We might not understand the board games pulled from Egyptian tombs or Viking ships, but they do prove that such games have been beloved of humanity for millennia. While video games once relegated board games to the closet, board games have since gone digital, with mobile app versions of new classics and some games that even blur the line between the physical and the digital.
What Is a Mobile Board Game?
One of the advantages of being the writer of this article is that I get to choose what goes in it. That’s why I am about to go on a tangent about the definition of board games, and mobile board games in particular. You, dear reader, can of course exercise your own prerogative and skip ahead to where I tell you which ones are good.
What qualifies as a board game matters, because computers allow us not only to recreate existing board games, but also to create entirely new ones. Games like Hearthstone and Armello were digital games first, but are still definitely board games. After several days of meditation, the three simple, defining features of a board game appeared to me in a dream.
First, a board game must use traditional gaming elements, such as dice, boards, and cards. Second, a board game must have some kind of scenario or theme, to separate it from games like poker or baseball. Finally, to draw a distinction from tabletop roleplaying games, such as Warhammer or Dungeons & Dragons, board games must have a distinct ending condition.
The Benefits of Adaptation
While I absolutely admire a simple and elegantly constructed game like Vye, I take sadistic glee in board games that are packed with widgets. The more miniatures, charts, tracks, and mats there are, the better. It’s one of the wonderfully silly things that make board games unique. But keeping track of all those pieces, and putting them away, is a real pain in the ass. Worse, the most miniature-packed games tend to be the most expensive.
Digital board games solve both of those problems with ease. For instance: the physical version of Lords of Waterdeep retails for $50.00 on Amazon, has more pieces than you can shake a stick at, and somehow never quite fits back in the box. The Android app costs only $9.99, requires no cleanup after play, and will always fit snugly on your phone.
Putting games into a computer has the advantage of automating rules and number crunching. That’s great for games like Carcassonne, where complicated scoring mechanics for farms can make the game intimidating. Some digital board games will even politely remind you of abilities or mechanisms you might have forgotten. I always forget to draw a card after settling a planet in Race for the Galaxy. My app never lets me forget.
That said, mobile board game apps are far from perfect. The social aspect is frequently lost in the translation, as most digital board games rely heavily on asymmetric turn-based play. That’s when someone takes a turn, and then the opponent(s) take their turn minutes, hours, or days later. When your opponent is on the other side of a screen, you may as well be playing alone.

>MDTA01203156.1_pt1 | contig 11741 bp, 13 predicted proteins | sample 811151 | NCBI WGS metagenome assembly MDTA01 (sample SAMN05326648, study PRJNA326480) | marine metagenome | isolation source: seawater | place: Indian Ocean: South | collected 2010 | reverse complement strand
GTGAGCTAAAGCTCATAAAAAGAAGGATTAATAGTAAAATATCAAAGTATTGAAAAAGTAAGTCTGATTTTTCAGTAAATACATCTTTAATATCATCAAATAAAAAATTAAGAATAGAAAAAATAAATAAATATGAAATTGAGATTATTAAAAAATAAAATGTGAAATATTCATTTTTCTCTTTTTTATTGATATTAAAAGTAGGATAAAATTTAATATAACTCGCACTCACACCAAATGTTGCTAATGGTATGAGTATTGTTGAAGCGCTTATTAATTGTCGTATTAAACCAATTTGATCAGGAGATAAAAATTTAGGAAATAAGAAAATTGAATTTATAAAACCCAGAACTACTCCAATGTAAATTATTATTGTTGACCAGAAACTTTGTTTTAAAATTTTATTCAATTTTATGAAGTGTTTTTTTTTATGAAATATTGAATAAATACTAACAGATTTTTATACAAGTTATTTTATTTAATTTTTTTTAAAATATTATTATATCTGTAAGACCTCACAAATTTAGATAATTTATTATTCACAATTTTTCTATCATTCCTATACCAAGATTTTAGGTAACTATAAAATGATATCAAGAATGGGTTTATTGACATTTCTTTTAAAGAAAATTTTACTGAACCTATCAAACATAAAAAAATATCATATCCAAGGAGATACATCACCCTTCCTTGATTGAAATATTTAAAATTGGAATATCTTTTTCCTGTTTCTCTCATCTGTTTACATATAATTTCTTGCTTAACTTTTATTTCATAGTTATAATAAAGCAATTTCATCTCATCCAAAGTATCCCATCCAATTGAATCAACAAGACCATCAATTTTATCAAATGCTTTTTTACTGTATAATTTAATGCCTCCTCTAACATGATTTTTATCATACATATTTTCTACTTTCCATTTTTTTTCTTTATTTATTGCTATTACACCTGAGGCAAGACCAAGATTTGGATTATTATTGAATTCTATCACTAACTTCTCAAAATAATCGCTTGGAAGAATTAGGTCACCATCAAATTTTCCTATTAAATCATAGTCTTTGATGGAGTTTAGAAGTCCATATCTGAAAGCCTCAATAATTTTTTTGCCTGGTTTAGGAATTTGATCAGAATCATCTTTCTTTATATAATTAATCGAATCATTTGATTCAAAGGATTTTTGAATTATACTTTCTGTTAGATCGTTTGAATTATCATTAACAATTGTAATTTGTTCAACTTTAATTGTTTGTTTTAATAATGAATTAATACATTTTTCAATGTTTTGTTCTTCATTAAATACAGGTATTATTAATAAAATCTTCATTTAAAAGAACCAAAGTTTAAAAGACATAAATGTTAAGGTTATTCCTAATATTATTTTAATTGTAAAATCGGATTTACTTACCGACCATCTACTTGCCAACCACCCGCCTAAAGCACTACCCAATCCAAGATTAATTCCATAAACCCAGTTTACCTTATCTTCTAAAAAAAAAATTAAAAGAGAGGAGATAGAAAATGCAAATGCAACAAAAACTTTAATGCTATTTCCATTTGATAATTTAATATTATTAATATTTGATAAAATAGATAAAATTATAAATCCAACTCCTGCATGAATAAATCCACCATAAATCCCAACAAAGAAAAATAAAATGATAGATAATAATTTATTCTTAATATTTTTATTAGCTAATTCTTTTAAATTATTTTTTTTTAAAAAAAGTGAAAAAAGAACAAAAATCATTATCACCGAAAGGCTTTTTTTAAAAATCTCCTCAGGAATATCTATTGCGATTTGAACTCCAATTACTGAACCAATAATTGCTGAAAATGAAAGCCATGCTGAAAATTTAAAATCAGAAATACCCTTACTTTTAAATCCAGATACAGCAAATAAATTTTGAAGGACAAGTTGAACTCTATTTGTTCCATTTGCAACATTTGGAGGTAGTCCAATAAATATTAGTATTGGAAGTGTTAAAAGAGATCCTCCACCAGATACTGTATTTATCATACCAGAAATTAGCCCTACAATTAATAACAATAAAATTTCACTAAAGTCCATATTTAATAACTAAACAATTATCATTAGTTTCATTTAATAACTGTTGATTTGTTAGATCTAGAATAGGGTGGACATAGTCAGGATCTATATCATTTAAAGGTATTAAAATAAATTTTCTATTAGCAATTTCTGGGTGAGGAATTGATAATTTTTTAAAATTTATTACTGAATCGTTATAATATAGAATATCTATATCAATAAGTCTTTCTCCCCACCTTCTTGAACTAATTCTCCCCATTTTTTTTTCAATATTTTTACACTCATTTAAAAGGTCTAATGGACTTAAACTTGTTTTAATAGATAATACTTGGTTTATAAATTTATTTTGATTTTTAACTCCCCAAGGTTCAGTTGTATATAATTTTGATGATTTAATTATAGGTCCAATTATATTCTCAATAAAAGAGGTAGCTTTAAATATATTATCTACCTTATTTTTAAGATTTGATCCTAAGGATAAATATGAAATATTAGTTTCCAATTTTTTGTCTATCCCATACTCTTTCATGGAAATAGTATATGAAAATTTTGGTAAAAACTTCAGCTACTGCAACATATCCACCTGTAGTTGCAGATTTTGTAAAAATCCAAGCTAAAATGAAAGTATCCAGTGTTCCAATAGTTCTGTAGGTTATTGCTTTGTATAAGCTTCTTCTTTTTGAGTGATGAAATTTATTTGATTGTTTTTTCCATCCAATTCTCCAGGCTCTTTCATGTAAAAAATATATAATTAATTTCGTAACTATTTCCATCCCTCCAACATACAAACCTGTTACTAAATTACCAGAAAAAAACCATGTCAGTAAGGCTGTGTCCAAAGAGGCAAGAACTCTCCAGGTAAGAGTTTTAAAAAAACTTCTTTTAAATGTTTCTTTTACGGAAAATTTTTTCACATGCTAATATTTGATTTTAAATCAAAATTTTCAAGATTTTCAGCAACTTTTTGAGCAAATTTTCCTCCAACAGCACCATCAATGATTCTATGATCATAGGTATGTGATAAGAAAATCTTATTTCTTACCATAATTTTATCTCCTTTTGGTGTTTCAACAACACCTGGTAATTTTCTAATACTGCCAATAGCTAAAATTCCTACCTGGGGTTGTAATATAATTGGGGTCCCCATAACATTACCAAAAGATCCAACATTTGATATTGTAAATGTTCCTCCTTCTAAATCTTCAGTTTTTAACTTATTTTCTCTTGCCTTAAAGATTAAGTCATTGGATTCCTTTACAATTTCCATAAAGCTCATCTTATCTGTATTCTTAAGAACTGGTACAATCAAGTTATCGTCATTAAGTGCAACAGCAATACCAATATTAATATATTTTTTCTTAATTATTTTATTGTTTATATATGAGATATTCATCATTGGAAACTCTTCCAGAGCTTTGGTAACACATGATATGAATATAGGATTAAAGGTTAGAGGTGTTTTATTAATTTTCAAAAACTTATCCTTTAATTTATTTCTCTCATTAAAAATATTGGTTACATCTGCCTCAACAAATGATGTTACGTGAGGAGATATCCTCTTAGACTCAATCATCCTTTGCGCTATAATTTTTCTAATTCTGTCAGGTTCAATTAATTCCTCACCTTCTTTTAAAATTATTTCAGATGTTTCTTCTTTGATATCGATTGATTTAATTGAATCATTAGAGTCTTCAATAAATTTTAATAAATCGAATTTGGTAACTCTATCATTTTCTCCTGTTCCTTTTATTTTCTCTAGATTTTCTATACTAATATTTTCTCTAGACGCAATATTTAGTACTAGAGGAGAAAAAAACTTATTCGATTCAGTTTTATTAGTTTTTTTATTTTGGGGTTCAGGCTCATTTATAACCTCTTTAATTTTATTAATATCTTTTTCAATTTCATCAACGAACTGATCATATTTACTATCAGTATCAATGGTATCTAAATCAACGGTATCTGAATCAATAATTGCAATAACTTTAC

Android or iOS?
A few years ago, I would have said that the iPad was unquestionably the best device for digital board games. The iPhone, a close second. That’s not so true anymore. Google Play now has near parity with the Apple App store, and has a strong slate of high-end phones that are a joy to use. Where Android still comes up short is with tablets, but you might be able to dig up a Pixel C, or give the new ChromeOS powered Pixel Slate a try.
One small note is that some blockbuster apps still debut exclusively on the iPhone and iPad. It took months for Monument Valley 2 to make its appearance on Google Play. And in a few isolated cases, such as Carcassonne, the iPhone versions are radically different than the Android versions.
That said, I doubt anyone is buying mobile devices specifically to play board games. Rest assured that, no matter your device, you’ll be able to get excellent games.
The Future of Board Games?
In the past few years, physical board games have tentatively embraced digital components. The World of Yo-Ho, for example, is a pirate-themed sailing game where players move their smartphones around a board to interact with each other. Other games, like Mansions of Madness and 7 Wonders, have smartphone apps that do some of the heavy lifting and number crunching for you.
We may be on the edge of some remarkable new experiences. The latest handheld devices from Apple and Google both excel in with augmented reality, or AR. Augmented reality apps use your phone’s camera to overlay digital elements onto the real world. We got a taste of this real-life interaction with games like Pokemon Go, but it’s easy to imagine interactive games suspended before our eyes or overlaying traditional, physical elements.
Whether you started playing decades ago or just in the past few weeks, digital board games are adding an entirely new dimension to the hobby. They can teach, they can keep score, they can keep you connected to friends miles away or across the table. Here’s a look at our top picks.